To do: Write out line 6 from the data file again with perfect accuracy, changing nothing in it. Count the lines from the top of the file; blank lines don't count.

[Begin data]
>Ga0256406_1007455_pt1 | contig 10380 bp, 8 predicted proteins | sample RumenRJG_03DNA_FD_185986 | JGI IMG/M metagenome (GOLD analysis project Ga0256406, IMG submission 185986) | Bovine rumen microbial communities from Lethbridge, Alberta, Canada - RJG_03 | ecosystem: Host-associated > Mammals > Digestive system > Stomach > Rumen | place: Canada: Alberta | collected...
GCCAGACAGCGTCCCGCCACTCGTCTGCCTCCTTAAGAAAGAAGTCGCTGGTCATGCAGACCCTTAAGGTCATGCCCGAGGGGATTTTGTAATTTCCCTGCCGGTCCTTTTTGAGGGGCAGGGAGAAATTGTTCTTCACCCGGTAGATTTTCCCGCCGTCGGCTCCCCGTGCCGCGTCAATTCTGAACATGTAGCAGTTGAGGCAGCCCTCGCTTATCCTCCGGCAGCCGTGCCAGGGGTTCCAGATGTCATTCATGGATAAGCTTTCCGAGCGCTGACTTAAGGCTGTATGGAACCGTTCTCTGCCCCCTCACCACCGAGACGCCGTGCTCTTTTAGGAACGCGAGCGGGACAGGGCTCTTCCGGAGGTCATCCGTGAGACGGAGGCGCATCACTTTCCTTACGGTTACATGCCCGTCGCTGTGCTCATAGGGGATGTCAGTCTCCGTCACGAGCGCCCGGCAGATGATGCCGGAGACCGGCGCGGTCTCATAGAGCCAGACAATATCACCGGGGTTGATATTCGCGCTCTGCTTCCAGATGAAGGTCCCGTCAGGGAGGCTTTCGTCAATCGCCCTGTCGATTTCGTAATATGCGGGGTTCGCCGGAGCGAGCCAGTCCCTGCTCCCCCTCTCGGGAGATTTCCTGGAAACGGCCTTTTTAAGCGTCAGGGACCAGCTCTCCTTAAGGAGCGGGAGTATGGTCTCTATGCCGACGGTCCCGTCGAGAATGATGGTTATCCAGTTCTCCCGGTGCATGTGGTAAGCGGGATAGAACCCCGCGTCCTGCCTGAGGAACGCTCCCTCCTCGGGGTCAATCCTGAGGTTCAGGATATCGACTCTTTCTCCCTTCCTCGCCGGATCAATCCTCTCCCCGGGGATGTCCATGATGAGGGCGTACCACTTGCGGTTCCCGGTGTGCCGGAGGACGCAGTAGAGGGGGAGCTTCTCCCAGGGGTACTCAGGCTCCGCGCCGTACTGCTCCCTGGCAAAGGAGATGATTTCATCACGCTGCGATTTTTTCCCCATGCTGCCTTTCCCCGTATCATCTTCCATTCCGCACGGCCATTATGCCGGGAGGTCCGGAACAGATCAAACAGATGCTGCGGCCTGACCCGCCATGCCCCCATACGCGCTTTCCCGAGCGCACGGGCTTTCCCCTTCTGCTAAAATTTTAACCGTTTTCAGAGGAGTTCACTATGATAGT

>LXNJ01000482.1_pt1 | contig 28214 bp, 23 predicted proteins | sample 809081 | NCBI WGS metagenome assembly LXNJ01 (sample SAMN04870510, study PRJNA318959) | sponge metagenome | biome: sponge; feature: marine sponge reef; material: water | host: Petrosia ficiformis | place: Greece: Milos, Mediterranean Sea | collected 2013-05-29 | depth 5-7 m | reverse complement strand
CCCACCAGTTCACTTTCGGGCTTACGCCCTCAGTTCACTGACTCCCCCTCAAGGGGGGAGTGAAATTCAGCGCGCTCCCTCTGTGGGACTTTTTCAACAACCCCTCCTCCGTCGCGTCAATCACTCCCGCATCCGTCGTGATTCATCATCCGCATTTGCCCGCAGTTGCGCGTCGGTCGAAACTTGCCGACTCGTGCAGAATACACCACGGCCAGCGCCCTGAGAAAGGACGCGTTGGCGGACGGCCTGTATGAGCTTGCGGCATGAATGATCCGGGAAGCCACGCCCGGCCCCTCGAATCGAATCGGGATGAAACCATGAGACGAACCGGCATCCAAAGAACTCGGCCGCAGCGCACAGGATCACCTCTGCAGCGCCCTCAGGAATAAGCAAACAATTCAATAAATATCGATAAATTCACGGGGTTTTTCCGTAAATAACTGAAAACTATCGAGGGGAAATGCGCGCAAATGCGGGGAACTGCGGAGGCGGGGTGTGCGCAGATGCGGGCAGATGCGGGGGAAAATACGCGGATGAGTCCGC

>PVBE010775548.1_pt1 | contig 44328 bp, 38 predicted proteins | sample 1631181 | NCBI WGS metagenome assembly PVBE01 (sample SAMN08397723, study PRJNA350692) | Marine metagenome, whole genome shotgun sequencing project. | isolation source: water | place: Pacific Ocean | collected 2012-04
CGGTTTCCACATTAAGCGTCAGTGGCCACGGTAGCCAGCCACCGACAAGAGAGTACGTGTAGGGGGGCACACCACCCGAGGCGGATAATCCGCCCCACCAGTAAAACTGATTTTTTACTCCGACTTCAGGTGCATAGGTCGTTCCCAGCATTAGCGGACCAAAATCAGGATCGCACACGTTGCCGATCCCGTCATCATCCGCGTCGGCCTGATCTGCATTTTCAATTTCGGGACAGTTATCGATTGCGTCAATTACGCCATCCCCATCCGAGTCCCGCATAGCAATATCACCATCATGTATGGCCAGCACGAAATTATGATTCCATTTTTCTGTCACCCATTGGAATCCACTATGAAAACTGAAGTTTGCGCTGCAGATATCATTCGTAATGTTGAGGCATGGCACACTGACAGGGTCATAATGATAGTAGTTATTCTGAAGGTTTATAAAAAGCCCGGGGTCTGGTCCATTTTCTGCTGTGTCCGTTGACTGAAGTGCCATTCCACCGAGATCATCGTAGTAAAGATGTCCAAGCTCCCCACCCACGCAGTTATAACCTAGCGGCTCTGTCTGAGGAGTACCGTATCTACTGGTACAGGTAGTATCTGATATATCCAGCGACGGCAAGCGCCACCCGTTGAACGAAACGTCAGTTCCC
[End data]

CGGTTTCCACATTAAGCGTCAGTGGCCACGGTAGCCAGCCACCGACAAGAGAGTACGTGTAGGGGGGCACACCACCCGAGGCGGATAATCCGCCCCACCAGTAAAACTGATTTTTTACTCCGACTTCAGGTGCATAGGTCGTTCCCAGCATTAGCGGACCAAAATCAGGATCGCACACGTTGCCGATCCCGTCATCATCCGCGTCGGCCTGATCTGCATTTTCAATTTCGGGACAGTTATCGATTGCGTCAATTACGCCATCCCCATCCGAGTCCCGCATAGCAATATCACCATCATGTATGGCCAGCACGAAATTATGATTCCATTTTTCTGTCACCCATTGGAATCCACTATGAAAACTGAAGTTTGCGCTGCAGATATCATTCGTAATGTTGAGGCATGGCACACTGACAGGGTCATAATGATAGTAGTTATTCTGAAGGTTTATAAAAAGCCCGGGGTCTGGTCCATTTTCTGCTGTGTCCGTTGACTGAAGTGCCATTCCACCGAGATCATCGTAGTAAAGATGTCCAAGCTCCCCACCCACGCAGTTATAACCTAGCGGCTCTGTCTGAGGAGTACCGTATCTACTGGTACAGGTAGTATCTGATATATCCAGCGACGGCAAGCGCCACCCGTTGAACGAAACGTCAGTTCCC